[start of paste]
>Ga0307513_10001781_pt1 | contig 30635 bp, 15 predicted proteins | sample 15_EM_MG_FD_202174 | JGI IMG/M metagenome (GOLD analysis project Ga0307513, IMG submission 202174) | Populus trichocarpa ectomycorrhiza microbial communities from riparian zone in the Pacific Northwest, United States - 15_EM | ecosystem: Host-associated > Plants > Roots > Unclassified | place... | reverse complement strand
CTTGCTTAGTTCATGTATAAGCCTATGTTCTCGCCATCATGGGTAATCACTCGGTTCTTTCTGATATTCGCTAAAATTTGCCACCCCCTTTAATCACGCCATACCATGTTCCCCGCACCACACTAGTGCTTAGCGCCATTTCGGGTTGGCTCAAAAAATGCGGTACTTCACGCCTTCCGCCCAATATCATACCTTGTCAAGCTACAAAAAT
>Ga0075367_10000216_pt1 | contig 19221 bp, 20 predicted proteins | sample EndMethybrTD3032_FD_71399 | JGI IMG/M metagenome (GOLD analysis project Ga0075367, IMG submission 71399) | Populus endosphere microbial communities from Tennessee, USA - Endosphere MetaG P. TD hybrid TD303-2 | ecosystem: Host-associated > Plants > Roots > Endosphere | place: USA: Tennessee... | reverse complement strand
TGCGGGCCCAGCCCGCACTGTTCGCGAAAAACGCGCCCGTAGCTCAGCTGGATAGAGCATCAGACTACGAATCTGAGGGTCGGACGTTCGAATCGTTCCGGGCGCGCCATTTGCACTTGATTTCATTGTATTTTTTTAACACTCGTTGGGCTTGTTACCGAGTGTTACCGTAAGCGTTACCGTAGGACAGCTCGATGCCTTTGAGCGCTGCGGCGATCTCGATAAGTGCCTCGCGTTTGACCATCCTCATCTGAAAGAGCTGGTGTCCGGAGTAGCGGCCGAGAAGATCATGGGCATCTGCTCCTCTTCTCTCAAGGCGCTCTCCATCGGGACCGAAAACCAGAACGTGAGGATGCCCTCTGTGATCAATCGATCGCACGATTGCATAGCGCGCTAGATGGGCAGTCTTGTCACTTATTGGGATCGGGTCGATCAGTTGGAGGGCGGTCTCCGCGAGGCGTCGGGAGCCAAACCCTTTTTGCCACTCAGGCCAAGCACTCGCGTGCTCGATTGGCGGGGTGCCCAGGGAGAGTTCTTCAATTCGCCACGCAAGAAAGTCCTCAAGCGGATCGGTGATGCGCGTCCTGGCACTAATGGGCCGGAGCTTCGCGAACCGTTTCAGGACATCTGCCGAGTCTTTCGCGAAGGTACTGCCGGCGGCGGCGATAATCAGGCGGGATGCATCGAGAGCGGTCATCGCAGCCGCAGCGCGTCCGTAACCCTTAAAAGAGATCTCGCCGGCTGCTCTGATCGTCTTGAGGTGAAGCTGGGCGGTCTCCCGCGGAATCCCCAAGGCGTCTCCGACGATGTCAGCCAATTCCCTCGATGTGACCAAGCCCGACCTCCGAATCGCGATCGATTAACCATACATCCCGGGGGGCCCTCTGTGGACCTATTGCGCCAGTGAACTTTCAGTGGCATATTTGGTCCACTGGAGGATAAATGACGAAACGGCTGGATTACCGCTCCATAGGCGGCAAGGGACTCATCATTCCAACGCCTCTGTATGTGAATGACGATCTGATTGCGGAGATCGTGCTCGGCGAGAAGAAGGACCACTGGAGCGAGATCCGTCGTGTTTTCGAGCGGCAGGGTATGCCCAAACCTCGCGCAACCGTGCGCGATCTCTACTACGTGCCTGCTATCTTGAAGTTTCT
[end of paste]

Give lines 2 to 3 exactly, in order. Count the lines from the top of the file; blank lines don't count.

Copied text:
CTTGCTTAGTTCATGTATAAGCCTATGTTCTCGCCATCATGGGTAATCACTCGGTTCTTTCTGATATTCGCTAAAATTTGCCACCCCCTTTAATCACGCCATACCATGTTCCCCGCACCACACTAGTGCTTAGCGCCATTTCGGGTTGGCTCAAAAAATGCGGTACTTCACGCCTTCCGCCCAATATCATACCTTGTCAAGCTACAAAAAT
>Ga0075367_10000216_pt1 | contig 19221 bp, 20 predicted proteins | sample EndMethybrTD3032_FD_71399 | JGI IMG/M metagenome (GOLD analysis project Ga0075367, IMG submission 71399) | Populus endosphere microbial communities from Tennessee, USA - Endosphere MetaG P. TD hybrid TD303-2 | ecosystem: Host-associated > Plants > Roots > Endosphere | place: USA: Tennessee... | reverse complement strand